Carl Rollins

Race for Kentucky House Seat Getting Expensive

May 31, 2013

The race for a House seat representing Kentucky 56th District is getting pricey.

The Courier-Journal reports the three candidates have so far raised a combined total of $147,000 for the seat of Democrat Carl Rollins, who stepped down after being named as head of the state student financial aid agency.

In contrast, Rollins and his opponent raised a combined total of $96,000 for the 2012 general election campaign.

A special election for the seat that includes Woodford County and parts of Fayette and Franklin is set for June 25. The candidates vying for the seat are Democrat James Kay, Republican Lyen Crews and independent John-Mark Hack.

Kentucky state Rep. Carl Rollins isresigning his House seat effective at the end of today, becoming the state first lawmaker to announce his retirement this cycle.

Rollins is resigning to become the Executive Director and the Kentucky Higher Education Assistance Authority and the CEO of the Kentucky Higher Education Student Loan Corporation.

Rollins' represents the 56th Legislative District, which covers part of Fayette and Franklin counties and all of Woodford  County.

The resignation will trigger a special election for the seat, which Governor Steve Beshear has set for Tuesday, June 25. Each respective party will nominee a candidate to run in the election.

The chairman of the Kentucky House Education Committee said arming teachers should be considered a last resort as a way of making schools safer.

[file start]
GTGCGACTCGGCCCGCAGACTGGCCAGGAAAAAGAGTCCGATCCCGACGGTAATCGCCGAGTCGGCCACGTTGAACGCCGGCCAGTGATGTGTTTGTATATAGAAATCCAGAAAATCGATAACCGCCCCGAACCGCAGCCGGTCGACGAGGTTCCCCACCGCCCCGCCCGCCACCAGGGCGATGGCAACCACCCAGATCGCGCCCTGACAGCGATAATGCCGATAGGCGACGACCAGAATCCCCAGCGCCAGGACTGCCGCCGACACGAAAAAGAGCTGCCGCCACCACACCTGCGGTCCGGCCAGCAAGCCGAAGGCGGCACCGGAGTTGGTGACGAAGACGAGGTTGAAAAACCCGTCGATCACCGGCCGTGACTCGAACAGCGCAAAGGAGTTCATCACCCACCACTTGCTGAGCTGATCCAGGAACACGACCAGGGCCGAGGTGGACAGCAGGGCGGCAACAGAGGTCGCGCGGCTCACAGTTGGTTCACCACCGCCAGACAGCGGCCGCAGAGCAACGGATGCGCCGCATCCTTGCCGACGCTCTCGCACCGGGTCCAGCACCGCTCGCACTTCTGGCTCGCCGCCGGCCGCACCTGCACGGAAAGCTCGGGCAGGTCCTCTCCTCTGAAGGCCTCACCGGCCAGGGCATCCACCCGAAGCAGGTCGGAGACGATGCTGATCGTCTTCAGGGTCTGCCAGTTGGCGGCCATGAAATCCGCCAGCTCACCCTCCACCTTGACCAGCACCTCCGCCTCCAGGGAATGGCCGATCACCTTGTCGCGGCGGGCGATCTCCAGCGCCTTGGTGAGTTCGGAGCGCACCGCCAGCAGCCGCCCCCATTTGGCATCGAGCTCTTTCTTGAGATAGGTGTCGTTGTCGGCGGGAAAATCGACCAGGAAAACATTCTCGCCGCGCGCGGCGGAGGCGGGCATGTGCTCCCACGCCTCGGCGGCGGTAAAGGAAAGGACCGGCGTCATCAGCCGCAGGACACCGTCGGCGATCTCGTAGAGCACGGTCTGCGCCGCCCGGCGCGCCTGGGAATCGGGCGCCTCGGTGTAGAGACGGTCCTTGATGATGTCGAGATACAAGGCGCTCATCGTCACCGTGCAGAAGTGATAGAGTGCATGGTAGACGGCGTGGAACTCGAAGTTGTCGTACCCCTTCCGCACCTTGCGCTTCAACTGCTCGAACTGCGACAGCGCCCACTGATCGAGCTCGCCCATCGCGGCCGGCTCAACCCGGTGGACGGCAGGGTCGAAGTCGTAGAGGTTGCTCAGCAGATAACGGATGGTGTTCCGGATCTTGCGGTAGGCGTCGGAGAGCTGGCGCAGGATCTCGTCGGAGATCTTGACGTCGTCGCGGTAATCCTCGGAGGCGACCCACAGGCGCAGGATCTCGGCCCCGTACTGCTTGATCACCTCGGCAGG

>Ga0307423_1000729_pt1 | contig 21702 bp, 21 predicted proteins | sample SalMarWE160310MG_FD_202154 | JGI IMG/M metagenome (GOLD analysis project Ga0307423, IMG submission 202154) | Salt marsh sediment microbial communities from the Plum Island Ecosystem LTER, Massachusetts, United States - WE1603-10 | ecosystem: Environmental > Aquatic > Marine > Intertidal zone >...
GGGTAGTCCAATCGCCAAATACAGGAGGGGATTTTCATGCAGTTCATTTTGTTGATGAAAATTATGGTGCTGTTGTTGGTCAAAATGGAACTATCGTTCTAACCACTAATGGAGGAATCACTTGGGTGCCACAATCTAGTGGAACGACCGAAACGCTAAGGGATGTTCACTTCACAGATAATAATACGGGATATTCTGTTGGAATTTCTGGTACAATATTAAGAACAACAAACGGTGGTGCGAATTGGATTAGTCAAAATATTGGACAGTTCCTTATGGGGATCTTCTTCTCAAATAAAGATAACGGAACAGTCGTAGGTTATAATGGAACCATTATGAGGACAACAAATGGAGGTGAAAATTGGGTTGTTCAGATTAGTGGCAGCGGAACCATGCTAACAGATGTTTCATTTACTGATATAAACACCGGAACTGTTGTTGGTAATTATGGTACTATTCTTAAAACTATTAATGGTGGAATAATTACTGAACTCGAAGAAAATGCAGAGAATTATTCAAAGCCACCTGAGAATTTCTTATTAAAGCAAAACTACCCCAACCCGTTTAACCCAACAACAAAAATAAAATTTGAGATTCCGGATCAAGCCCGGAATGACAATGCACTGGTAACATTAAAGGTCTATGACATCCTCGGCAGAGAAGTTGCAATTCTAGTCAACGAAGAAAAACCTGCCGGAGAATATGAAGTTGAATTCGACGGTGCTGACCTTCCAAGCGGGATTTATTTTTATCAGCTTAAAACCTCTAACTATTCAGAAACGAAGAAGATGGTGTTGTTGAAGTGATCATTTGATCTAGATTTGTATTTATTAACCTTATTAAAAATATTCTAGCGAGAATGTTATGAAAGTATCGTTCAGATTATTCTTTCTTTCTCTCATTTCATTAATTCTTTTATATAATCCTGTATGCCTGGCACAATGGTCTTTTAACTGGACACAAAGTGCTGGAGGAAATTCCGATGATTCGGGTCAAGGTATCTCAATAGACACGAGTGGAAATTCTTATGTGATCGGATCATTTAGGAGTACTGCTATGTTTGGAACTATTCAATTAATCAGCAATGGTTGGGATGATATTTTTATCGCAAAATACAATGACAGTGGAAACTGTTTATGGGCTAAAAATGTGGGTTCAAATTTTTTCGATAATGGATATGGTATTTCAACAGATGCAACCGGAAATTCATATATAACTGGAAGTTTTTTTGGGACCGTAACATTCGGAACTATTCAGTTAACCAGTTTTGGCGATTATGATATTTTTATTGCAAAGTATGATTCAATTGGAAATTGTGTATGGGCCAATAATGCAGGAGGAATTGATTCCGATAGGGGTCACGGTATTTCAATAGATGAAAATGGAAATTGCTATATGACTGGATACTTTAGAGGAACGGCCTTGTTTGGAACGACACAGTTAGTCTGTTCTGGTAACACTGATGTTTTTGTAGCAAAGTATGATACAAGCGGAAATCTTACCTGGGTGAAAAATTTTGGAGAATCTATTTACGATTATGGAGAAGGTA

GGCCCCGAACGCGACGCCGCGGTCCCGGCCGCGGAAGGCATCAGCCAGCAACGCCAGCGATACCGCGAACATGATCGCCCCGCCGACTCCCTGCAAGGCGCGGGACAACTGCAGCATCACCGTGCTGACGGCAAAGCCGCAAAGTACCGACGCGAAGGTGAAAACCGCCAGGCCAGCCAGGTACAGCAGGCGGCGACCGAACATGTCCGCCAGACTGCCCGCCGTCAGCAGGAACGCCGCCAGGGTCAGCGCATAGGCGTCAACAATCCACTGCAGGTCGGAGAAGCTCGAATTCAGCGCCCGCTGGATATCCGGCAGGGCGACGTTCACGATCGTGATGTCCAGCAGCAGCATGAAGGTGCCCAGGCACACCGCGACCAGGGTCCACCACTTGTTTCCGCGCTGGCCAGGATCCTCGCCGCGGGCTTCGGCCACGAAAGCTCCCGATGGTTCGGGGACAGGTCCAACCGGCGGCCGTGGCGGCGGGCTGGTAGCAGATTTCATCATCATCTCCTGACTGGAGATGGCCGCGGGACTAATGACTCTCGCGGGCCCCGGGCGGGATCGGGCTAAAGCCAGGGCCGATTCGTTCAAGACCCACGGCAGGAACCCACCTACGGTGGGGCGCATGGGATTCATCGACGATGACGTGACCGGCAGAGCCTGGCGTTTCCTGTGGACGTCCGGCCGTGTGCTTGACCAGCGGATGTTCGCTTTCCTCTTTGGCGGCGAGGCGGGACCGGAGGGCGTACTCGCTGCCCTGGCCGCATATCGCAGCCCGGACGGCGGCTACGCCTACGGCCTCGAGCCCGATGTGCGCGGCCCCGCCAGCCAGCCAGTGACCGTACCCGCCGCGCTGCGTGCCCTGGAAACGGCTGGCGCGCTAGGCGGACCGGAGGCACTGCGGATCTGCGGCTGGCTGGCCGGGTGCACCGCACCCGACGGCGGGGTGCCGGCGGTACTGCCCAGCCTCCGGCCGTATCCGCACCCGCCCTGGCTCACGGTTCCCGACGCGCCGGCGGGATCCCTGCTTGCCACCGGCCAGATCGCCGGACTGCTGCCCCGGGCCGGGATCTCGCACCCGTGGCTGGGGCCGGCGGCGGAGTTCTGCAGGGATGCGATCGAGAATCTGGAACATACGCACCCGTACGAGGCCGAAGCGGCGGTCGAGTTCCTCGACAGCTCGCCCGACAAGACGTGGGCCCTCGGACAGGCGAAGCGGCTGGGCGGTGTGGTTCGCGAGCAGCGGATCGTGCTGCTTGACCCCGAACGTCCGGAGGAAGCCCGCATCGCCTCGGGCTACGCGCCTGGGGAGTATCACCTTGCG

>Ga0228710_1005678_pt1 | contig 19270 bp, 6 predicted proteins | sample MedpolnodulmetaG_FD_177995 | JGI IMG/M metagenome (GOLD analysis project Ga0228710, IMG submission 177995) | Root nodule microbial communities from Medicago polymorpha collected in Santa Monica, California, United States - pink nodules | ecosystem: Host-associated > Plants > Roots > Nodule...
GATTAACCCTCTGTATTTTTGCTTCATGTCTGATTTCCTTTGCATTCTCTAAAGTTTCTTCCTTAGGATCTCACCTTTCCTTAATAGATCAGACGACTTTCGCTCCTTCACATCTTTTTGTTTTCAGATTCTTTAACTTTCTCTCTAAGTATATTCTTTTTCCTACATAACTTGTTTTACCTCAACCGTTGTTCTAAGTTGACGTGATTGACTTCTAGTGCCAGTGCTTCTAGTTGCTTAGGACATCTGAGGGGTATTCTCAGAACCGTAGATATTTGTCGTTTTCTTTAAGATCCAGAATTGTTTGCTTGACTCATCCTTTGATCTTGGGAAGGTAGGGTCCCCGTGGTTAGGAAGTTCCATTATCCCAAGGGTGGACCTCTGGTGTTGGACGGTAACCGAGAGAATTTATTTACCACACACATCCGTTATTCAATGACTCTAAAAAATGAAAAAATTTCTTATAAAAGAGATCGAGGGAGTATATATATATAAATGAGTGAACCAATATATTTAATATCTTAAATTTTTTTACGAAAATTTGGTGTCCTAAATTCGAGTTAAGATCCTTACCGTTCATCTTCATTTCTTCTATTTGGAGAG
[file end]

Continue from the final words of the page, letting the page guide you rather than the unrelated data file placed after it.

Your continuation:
The Courier-Journal reports Midway Democrat Carl Rollins made the remarks during a meeting of a new state subcommittee on school safety.

In the wake of the Newtown, Connecticut school shootings--which took the lives of 20 students and six adults--the head of the National Rifle Association and some gun rights supporting politicians said the answer to gun violence in schools was to have armed security guards at every school in the country.

Others have suggested that arming teachers and administrators would be a deterrent to school shooters.

Rollins said allowing school personnel to carry weapons would likely just open the door to increased accidents on school campuses.

Kentucky lawmakers are trying to figure out how the state can improve digital learning across all classrooms in the commonwealth. The General Assembly has formed a task force to review possible legislative changes that encourage using technology in schools.

A bill aimed at overhauling how Kentucky public school teachers are evaluated is headed to the House floor. Kevin Willis has our report.